Board of Trustees adopts changes to composition

November 14, 2014

UNIVERSITY PARK, Pa. – Penn State’s Board of Trustees today (Nov. 14) adopted changes to its Charter, Bylaws and Standing Orders, which included changes to the composition and size of the board. By a 16 to 9 vote, the board adopted a plan put forth by the Committee on Governance and Long Range Planning on Sept. 18, as amended by an amendment proposed at the meeting.

The adopted changes will increase the board’s voting membership from 30 to 36, with two ex-officio, non-voting members, for a total of 38 trustees. The adopted plan maintains an equal number (six) of gubernatorial, agricultural, and business and industry trustees, and leaves the number of alumni-elected trustees at nine. At the Nov. 14 meeting, the board adopted an amendment to the proposal approved by the Committee on Sept. 18 , voting to maintain ex-officio voting status for the state Secretary of Agriculture, Secretary of Education, and Secretary of Conservation and Natural Resources. The University president and Pennsylvania’s governor will retain their status as ex-officio, non-voting members.

Additional changes include:

-- The addition of one student trustee, to be elected by the board after nomination by the Student Trustee Selection Group, as a voting member. The student trustee will be elected during the May 2015 meeting of the board, and will begin his or her two-year term in July 2015. Current student trustee Allie Goldstein will keep her seat as a gubernatorial trustee until she graduates or her term expires. *(see footnote)

-- The addition of one academic trustee, elected by the board after nomination by the University Faculty Senate, as a voting member. The academic trustee will be elected during the May 2015 meeting of the board, and will begin his or her three-year term in July 2015.

-- The addition of the immediate past-president of the Penn State Alumni Association as an ex officio voting member, beginning in July 2015, for a two-year term.

-- The addition of three at-large trustees, elected by the board, as voting members. The at-large trustees will be elected during the May 2015 meeting of the board, and will begin their terms in July 2015. The inaugural group of three at-large trustees will serve terms of one, two and three years, respectively, in order to stagger their terms of office. All subsequently elected at-large trustees will serve three-year terms.

Chairman Keith Masser said the shifts help to make the board even more representative of the many parts of the Penn State community, while maintaining the board’s status as the smallest among all of the Commonwealth’s state-related universities.

“By adding voting seats for student and faculty trustees, we have made the board a more comprehensive reflection of the Penn State community. These are two important constituencies that should have a voice,” Masser said in a statement released after the vote. “Also, alumni representation will be enhanced by adding a seat for the immediate past president of Penn State’s Alumni Association. The service perspective of this organization will enrich our board.”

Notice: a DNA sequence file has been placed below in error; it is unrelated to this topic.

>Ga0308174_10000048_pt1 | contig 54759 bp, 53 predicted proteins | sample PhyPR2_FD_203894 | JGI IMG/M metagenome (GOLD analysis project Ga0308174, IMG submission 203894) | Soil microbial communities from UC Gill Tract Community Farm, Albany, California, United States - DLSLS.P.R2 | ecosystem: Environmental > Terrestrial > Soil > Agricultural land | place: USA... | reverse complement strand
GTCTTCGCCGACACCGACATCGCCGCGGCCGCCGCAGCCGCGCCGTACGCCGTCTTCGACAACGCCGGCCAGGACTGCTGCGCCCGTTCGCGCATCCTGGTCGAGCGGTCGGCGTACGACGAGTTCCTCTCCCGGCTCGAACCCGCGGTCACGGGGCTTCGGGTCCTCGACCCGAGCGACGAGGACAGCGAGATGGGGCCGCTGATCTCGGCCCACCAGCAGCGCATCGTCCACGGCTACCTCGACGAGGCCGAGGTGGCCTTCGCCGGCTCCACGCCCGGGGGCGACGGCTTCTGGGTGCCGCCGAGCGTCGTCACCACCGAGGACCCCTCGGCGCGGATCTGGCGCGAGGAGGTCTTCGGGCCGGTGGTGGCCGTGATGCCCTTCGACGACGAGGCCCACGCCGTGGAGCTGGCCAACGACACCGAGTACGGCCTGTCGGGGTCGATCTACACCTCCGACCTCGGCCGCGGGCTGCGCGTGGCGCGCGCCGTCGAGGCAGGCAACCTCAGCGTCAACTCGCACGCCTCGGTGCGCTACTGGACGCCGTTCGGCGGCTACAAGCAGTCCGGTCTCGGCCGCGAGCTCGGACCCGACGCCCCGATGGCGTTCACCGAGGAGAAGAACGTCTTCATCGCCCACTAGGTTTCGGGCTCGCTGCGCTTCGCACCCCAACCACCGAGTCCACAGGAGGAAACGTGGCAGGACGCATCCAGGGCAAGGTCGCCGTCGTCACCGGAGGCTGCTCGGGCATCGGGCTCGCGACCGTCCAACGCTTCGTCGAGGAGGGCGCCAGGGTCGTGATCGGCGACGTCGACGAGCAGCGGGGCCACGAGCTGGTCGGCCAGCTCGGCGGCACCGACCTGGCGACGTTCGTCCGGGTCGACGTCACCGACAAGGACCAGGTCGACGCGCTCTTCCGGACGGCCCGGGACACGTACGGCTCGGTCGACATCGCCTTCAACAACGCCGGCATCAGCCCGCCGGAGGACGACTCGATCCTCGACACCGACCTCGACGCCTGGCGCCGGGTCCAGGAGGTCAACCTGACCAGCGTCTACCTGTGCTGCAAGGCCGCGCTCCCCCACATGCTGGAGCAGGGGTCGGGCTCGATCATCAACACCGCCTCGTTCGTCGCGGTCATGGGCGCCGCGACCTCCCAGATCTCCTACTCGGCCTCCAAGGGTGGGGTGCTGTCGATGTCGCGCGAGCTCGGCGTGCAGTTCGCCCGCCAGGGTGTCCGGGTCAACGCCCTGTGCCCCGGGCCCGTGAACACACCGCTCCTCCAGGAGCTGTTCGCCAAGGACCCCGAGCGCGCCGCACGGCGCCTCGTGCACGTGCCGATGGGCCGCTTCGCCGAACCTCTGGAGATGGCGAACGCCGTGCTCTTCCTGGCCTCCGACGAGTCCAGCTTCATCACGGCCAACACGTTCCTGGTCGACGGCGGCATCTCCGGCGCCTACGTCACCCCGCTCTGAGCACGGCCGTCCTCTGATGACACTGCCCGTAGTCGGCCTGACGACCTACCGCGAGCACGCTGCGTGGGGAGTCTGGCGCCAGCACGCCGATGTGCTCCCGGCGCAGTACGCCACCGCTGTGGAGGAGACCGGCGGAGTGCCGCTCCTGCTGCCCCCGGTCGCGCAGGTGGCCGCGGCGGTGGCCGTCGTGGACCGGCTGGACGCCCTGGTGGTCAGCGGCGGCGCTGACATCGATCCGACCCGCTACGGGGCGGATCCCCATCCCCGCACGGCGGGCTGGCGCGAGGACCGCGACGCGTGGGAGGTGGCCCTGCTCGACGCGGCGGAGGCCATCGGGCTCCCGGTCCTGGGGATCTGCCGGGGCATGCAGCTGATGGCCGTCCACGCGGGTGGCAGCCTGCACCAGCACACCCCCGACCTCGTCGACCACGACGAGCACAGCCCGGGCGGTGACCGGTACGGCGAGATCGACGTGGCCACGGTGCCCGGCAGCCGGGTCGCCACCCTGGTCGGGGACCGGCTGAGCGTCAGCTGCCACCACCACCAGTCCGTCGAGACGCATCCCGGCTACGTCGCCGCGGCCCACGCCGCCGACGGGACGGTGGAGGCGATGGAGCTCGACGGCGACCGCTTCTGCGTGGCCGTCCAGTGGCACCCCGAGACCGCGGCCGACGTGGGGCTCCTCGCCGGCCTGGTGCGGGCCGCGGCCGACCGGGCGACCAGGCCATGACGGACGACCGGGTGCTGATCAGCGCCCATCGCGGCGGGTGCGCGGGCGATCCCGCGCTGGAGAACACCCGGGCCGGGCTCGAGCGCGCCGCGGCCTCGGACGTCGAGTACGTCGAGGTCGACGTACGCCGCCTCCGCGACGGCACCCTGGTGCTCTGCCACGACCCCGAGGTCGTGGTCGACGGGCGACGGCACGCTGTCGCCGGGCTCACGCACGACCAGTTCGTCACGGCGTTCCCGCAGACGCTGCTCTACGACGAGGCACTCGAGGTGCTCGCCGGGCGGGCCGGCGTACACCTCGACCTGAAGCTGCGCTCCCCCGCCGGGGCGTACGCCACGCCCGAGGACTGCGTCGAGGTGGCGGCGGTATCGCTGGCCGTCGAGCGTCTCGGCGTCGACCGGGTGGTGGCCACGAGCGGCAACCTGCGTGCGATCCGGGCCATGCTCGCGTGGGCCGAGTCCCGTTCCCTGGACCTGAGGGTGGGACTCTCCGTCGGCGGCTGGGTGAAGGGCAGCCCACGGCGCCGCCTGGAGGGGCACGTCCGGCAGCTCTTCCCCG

The addition of three at-large trustees, Masser said, gives the board the flexibility to augment the experience and acumen of current membership to meet its needs over time.

“We embrace consensus-building. The addition of three at-large members will facilitate a broadening of the consensus necessary for board action by ensuring that no two of the following four groups of trustees – agricultural, alumni-elected, business and industry, and gubernatorial appointees – will be able to form a voting majority of the full board without securing votes from others,” he said. “The seats for at-large members will enable the Board to add specific areas of expertise and skill-sets to enhance the Board’s overall performance.”

The adopted changes were developed as a result of an extensive review of best practices and a benchmarking analysis of peer institutions. Discussions on the topic also have involved a consultant  who has assisted the board with using best practices in leadership and governance change.

In the past, board members have made several significant governance changes, including imposing shorter term limits, expansion of committees to provide greater engagement, a public comment period at meetings, and dual-reporting requirements to the board and the University president for key staff positions, including general counsel. In May 2013, numerous changes were made to the board’s charter, bylaws and standing orders. Those changes can be reviewed here.

* For four decades, students have been represented on the Board of Trustees by a student chosen from an identified pool of interested and eligible candidates. In the past, the name of the student who is selected from this pool has been forwarded by the governor to the Pennsylvania Senate for confirmation. The longstanding process is at the discretion of the governor. Historically, the governor has opted to designate one of the six governor-appointed seats on the 32-member board as a student trustee, but this tradition has not been codified.

Last Updated November 14, 2014